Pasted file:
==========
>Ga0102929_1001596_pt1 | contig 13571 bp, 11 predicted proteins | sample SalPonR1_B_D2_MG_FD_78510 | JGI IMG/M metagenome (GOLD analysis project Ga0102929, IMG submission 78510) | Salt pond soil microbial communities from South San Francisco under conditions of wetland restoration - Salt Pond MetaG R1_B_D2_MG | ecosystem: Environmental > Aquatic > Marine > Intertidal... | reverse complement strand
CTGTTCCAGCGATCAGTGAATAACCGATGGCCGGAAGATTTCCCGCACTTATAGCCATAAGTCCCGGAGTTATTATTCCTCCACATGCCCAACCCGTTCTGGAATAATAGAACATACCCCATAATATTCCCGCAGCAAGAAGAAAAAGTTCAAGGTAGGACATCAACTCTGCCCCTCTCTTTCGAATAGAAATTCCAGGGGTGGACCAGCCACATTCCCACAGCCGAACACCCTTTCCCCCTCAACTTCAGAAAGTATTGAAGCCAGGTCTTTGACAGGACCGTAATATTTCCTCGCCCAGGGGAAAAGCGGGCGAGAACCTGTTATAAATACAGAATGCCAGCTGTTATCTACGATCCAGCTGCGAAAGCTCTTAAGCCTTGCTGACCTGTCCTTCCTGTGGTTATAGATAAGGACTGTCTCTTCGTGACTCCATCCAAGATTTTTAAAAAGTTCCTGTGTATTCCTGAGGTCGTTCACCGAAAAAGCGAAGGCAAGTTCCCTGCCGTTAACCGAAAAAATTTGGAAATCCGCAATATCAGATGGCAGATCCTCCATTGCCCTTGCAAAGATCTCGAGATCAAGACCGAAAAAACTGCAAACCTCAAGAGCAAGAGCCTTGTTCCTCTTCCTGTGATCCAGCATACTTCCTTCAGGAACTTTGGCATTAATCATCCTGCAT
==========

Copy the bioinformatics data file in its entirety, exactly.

>Ga0102929_1001596_pt1 | contig 13571 bp, 11 predicted proteins | sample SalPonR1_B_D2_MG_FD_78510 | JGI IMG/M metagenome (GOLD analysis project Ga0102929, IMG submission 78510) | Salt pond soil microbial communities from South San Francisco under conditions of wetland restoration - Salt Pond MetaG R1_B_D2_MG | ecosystem: Environmental > Aquatic > Marine > Intertidal... | reverse complement strand
CTGTTCCAGCGATCAGTGAATAACCGATGGCCGGAAGATTTCCCGCACTTATAGCCATAAGTCCCGGAGTTATTATTCCTCCACATGCCCAACCCGTTCTGGAATAATAGAACATACCCCATAATATTCCCGCAGCAAGAAGAAAAAGTTCAAGGTAGGACATCAACTCTGCCCCTCTCTTTCGAATAGAAATTCCAGGGGTGGACCAGCCACATTCCCACAGCCGAACACCCTTTCCCCCTCAACTTCAGAAAGTATTGAAGCCAGGTCTTTGACAGGACCGTAATATTTCCTCGCCCAGGGGAAAAGCGGGCGAGAACCTGTTATAAATACAGAATGCCAGCTGTTATCTACGATCCAGCTGCGAAAGCTCTTAAGCCTTGCTGACCTGTCCTTCCTGTGGTTATAGATAAGGACTGTCTCTTCGTGACTCCATCCAAGATTTTTAAAAAGTTCCTGTGTATTCCTGAGGTCGTTCACCGAAAAAGCGAAGGCAAGTTCCCTGCCGTTAACCGAAAAAATTTGGAAATCCGCAATATCAGATGGCAGATCCTCCATTGCCCTTGCAAAGATCTCGAGATCAAGACCGAAAAAACTGCAAACCTCAAGAGCAAGAGCCTTGTTCCTCTTCCTGTGATCCAGCATACTTCCTTCAGGAACTTTGGCATTAATCATCCTGCAT